Returns:

"A test of horrible
Multi-line strings!"

Notes:

  1. Text is trimmed on both ends, so any extra whitespace on either end is OK.

Edits:

2/2/2014 - changed to not mess with the Function prototype at all and use the name heredoc instead.

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1  
I would use hereDoc() as my function name, but this code worked fine loading my 40k line log dump into a variable in Chrome's console –  Omn Jul 9 '13 at 20:25
    
Why would you create an instance of a function and access the deprecated property __ proto __? Why not just do Function.prototype.str = function () { ... }? –  John Kurlak Jan 25 '14 at 21:33
    
@JohnKurlak that is even better! I don't think I was aware that was possible when I wrote the answer. –  Nate Ferrero Feb 2 '14 at 12:26
2  
@NateFerrero - Awesome answer, thanks! Added an extension of my own as a separate answer. –  Andrew Cheong Feb 14 '14 at 20:59
    
On my Android, nexus 4, running 5.0.1, this no longer works on Chrome. For some reason, it is deleting whitespace and comments. I can't figure out if this is a setting, but it is definitely on the client side. Any ideas for a workaround? –  MLU Dec 29 '14 at 16:16

I feel bad writing a separate answer for merely an extension to @NateFerrero's answer, but I don't feel editing his answer is appropriate either, so please upvote @NateFerrero if this answer was useful to you.

tl;dr—For those who wish to use block comments inside their heredoc...

I mainly needed Javascript heredocs to store a block of CSS, e.g.

var css = heredoc(function() {/*
    /**
     * Nuke rounded corners.
     */
    body div {
        border-top-left-radius: 0 !important;
        border-top-right-radius: 0 !important;
        border-bottom-right-radius: 0 !important;
        border-bottom-left-radius: 0 !important;
    }
*/});

As you can see however, I like to comment my CSS, and unfortunately (as hinted by the syntax highlighting) the first */ ends the overall comment, breaking the heredoc.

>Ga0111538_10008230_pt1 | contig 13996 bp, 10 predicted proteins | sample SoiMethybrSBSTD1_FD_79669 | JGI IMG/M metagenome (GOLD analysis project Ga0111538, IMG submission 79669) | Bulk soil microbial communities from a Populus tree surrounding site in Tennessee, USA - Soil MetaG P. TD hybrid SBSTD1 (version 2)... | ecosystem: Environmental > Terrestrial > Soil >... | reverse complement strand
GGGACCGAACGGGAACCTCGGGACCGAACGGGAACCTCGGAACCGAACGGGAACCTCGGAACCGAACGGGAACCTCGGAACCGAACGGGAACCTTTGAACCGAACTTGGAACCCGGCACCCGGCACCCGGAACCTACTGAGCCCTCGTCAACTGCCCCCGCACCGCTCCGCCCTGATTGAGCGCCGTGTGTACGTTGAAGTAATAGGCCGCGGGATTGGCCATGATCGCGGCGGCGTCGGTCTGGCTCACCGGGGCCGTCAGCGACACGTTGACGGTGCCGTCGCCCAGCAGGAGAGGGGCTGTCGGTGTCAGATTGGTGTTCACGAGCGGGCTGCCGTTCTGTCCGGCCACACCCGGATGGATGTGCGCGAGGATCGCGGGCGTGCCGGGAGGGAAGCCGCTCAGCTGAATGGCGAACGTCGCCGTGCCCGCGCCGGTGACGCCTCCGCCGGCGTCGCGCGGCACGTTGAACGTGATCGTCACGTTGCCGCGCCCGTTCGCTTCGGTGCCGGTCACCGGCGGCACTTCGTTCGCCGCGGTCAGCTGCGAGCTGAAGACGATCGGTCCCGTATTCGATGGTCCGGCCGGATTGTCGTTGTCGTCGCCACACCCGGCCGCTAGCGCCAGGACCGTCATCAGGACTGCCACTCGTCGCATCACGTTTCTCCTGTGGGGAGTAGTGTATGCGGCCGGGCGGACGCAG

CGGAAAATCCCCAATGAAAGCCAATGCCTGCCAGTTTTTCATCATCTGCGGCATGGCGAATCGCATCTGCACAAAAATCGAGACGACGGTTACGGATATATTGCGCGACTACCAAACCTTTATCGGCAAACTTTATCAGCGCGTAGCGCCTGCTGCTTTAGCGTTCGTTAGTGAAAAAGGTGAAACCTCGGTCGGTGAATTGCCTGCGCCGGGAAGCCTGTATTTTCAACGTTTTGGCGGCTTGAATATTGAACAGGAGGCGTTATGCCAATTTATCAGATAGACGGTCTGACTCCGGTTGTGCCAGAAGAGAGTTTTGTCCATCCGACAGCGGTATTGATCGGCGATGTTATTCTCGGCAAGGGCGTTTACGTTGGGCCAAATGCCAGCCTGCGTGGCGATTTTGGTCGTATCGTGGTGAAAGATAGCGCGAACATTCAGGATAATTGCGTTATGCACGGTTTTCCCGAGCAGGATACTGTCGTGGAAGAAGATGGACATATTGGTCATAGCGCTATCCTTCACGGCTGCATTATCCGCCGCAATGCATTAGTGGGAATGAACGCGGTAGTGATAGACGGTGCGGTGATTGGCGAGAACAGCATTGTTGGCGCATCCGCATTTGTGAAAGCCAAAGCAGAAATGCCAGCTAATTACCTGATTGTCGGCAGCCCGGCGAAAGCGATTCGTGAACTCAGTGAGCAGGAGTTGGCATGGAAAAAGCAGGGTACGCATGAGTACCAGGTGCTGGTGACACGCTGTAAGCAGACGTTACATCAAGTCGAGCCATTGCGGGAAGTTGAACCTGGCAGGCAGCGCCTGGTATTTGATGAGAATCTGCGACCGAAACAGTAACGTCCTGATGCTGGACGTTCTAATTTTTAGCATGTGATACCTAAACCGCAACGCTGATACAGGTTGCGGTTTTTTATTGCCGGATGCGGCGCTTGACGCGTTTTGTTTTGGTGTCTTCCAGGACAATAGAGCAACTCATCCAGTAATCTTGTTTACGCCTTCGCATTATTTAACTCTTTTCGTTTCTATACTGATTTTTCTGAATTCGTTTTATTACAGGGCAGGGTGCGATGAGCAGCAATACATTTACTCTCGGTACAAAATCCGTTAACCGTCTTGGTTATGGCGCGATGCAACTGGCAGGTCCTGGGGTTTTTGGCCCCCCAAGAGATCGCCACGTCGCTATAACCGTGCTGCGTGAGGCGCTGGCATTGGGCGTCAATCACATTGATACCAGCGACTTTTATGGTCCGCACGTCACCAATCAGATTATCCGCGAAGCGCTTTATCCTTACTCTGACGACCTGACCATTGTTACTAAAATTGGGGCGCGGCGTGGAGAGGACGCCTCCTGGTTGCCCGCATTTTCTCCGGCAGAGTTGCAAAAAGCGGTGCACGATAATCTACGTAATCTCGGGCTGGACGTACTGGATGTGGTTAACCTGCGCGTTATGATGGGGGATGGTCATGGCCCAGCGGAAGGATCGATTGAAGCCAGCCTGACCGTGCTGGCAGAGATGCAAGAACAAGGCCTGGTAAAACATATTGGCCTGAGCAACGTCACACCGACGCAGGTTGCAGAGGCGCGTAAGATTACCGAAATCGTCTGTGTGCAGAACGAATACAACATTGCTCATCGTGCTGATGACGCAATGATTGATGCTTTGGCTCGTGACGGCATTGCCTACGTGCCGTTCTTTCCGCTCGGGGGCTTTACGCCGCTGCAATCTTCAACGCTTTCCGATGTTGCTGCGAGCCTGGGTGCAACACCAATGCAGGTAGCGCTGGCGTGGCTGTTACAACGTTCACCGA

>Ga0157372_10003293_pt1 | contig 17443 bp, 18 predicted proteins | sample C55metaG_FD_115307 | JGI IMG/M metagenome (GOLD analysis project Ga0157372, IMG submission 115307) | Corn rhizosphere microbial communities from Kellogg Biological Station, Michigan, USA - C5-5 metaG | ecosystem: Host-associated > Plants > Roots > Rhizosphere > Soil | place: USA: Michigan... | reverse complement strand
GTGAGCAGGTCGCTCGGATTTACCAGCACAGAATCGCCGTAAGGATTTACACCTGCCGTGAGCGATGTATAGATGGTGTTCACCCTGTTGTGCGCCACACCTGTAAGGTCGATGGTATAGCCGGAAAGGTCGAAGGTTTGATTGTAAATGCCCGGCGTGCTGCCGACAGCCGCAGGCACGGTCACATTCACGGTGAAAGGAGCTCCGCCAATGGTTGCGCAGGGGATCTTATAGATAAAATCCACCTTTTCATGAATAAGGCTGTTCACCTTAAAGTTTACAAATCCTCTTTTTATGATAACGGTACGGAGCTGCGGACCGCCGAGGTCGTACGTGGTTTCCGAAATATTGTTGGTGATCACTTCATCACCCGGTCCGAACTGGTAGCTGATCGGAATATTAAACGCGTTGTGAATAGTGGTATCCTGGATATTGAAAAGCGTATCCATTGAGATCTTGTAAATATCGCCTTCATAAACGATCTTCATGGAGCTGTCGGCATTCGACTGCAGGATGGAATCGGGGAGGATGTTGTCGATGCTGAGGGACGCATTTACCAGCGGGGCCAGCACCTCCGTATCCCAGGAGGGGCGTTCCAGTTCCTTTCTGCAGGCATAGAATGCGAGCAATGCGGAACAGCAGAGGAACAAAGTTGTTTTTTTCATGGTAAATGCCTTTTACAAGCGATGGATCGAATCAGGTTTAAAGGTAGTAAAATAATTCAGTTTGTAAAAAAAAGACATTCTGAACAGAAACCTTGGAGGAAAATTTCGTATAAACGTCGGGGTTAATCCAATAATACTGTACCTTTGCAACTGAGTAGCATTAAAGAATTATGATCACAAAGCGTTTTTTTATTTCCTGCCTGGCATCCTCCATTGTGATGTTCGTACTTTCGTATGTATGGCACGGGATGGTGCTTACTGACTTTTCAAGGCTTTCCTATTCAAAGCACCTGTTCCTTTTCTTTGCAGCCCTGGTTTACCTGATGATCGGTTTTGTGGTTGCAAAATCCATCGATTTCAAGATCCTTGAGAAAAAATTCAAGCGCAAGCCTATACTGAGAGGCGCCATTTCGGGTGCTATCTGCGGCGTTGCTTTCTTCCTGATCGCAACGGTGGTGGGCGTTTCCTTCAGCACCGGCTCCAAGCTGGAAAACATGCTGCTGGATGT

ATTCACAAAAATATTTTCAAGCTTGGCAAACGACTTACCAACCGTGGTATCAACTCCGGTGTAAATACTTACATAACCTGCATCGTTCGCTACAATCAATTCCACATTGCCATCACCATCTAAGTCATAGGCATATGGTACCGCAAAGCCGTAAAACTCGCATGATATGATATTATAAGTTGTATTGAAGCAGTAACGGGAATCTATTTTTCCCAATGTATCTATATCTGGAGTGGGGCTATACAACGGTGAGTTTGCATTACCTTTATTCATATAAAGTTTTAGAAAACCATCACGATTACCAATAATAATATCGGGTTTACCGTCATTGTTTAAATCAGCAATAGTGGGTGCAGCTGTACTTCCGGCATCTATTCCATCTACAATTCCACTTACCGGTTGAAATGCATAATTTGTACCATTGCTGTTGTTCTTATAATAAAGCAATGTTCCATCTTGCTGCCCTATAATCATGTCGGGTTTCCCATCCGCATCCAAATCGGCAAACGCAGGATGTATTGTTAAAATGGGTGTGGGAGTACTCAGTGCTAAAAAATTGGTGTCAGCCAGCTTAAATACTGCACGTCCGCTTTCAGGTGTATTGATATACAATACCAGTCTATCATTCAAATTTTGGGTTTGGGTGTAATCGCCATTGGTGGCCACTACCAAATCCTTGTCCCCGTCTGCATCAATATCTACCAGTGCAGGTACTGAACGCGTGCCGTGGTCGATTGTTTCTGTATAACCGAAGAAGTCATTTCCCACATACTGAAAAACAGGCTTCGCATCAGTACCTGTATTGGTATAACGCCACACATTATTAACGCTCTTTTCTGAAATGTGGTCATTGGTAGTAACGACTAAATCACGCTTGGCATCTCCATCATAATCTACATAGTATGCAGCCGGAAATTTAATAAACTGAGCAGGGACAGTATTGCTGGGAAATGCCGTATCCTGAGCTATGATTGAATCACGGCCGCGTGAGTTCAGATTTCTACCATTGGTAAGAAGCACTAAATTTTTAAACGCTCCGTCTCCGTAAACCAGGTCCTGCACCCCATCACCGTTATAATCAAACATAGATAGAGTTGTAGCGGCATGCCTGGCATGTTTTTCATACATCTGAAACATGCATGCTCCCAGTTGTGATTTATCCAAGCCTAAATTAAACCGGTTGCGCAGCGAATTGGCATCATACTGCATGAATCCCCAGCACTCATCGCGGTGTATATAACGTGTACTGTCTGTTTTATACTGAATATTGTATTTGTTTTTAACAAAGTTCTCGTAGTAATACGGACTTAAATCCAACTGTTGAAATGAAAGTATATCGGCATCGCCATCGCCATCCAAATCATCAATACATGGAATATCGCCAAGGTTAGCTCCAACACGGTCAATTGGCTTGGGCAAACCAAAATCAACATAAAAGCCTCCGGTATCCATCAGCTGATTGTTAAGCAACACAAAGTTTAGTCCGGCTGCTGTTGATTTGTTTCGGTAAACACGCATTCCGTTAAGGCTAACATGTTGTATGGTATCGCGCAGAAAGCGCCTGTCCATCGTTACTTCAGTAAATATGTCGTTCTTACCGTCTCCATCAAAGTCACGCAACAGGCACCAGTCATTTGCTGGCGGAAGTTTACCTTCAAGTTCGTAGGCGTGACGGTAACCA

For this specific purpose (CSS), my workaround was to add

.replace(/(\/\*[\s\S]*?\*) \//g, '$1/')

to the chain inside @NateFerrero's heredoc; in complete form:

function heredoc (f) {
    return f.toString().match(/\/\*\s*([\s\S]*?)\s*\*\//m)[1].replace(/(\/\*[\s\S]*?\*) \//g, '$1/');
};

and use it by adding a space between the * and / for "inner" block comments, like so:

var css = heredoc(function() {/*
    /**
     * Nuke rounded corners.
     * /
    body div {
        border-top-left-radius: 0 !important;
        border-top-right-radius: 0 !important;
        border-bottom-right-radius: 0 !important;
        border-bottom-left-radius: 0 !important;
    }
*/});

The replace simply finds /* ... * / and removes the space to make /* ... */, thereby preserving the heredoc until called.


You can of course remove the comments altogether using

.replace(/\/\*[\s\S]*?\* \//g, '')

You can also support // comments if you add them to the chain:

.replace(/^\s*\/\/.*$/mg, '')

Also, you can do something other than the single space between * and /, like a -:

    /**
     * Nuke rounded corners.
     *-/

if you just update the regex appropriately:

.replace(/(\/\*[\s\S]*?\*)-\//g, '$1/')
                          ^

Or maybe you'd like an arbitrary amount of whitespace instead of a single space?

.replace(/(\/\*[\s\S]*?\*)\s+\//g, '$1/')
                          ^^^
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2  
Cool! That was a known limitation with my method, I like it :) –  Nate Ferrero Mar 21 '14 at 17:46

You can use Sweet.js Macros to add it like so, as created by Tim Disney in this post

Note that this approach uses backticks as the string delimiters instead:

let str = macro {
    case {_ $template } => {
        var temp = #{$template}[0];
        var tempString = temp.token.value.raw;
        letstx $newTemp = [makeValue(tempString, #{here})];
        return #{$newTemp}
    }
}

str `foo bar baz`
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Try ES6 String Template, you can do something like

var hereDoc = `
This
is
Multiply
Line
String
`.trim()


hereDoc == 'This\nis\Multiply\Line\String'

=> true

you can use this great feature today by 6to5